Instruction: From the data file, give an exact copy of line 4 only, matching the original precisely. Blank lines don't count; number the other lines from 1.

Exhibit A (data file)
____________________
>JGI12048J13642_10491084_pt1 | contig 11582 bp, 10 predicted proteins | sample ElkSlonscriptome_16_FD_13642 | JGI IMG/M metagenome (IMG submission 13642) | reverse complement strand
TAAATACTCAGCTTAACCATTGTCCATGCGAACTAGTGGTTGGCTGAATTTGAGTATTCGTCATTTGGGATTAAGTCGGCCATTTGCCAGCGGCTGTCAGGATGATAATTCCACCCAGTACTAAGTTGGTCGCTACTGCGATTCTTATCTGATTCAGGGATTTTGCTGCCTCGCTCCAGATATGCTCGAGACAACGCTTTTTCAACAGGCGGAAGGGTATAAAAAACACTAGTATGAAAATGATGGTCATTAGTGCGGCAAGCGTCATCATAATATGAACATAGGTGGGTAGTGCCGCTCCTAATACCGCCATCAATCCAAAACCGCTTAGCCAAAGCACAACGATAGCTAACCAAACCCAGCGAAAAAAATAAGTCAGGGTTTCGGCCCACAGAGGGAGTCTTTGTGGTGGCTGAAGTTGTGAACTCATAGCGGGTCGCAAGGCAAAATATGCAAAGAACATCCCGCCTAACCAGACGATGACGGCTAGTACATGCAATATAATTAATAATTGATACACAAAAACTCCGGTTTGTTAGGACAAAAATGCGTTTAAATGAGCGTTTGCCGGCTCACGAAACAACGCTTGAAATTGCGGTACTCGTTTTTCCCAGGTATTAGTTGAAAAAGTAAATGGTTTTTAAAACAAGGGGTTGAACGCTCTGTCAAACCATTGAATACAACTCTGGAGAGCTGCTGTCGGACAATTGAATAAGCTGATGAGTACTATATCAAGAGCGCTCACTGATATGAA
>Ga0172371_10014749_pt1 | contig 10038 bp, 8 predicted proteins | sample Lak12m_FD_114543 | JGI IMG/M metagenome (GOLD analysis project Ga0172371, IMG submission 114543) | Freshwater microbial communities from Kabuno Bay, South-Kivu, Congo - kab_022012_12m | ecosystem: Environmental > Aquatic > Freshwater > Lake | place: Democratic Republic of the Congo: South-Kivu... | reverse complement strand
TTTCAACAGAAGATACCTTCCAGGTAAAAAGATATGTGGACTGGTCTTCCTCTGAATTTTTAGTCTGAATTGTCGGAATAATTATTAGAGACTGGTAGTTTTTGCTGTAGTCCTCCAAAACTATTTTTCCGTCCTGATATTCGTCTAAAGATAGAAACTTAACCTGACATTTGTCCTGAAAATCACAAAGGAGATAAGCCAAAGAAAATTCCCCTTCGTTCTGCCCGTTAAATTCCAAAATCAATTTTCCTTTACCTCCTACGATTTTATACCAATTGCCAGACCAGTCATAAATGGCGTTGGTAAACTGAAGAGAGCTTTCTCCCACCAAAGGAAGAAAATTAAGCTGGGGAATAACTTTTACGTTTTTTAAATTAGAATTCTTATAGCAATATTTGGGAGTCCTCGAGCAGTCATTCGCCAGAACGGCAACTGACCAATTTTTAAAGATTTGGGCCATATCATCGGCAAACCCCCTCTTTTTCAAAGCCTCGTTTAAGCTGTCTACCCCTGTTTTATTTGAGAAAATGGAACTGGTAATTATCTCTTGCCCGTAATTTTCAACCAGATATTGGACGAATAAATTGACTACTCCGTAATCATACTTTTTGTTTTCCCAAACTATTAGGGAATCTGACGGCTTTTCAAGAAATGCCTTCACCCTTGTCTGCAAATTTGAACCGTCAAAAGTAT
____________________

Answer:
TTTCAACAGAAGATACCTTCCAGGTAAAAAGATATGTGGACTGGTCTTCCTCTGAATTTTTAGTCTGAATTGTCGGAATAATTATTAGAGACTGGTAGTTTTTGCTGTAGTCCTCCAAAACTATTTTTCCGTCCTGATATTCGTCTAAAGATAGAAACTTAACCTGACATTTGTCCTGAAAATCACAAAGGAGATAAGCCAAAGAAAATTCCCCTTCGTTCTGCCCGTTAAATTCCAAAATCAATTTTCCTTTACCTCCTACGATTTTATACCAATTGCCAGACCAGTCATAAATGGCGTTGGTAAACTGAAGAGAGCTTTCTCCCACCAAAGGAAGAAAATTAAGCTGGGGAATAACTTTTACGTTTTTTAAATTAGAATTCTTATAGCAATATTTGGGAGTCCTCGAGCAGTCATTCGCCAGAACGGCAACTGACCAATTTTTAAAGATTTGGGCCATATCATCGGCAAACCCCCTCTTTTTCAAAGCCTCGTTTAAGCTGTCTACCCCTGTTTTATTTGAGAAAATGGAACTGGTAATTATCTCTTGCCCGTAATTTTCAACCAGATATTGGACGAATAAATTGACTACTCCGTAATCATACTTTTTGTTTTCCCAAACTATTAGGGAATCTGACGGCTTTTCAAGAAATGCCTTCACCCTTGTCTGCAAATTTGAACCGTCAAAAGTAT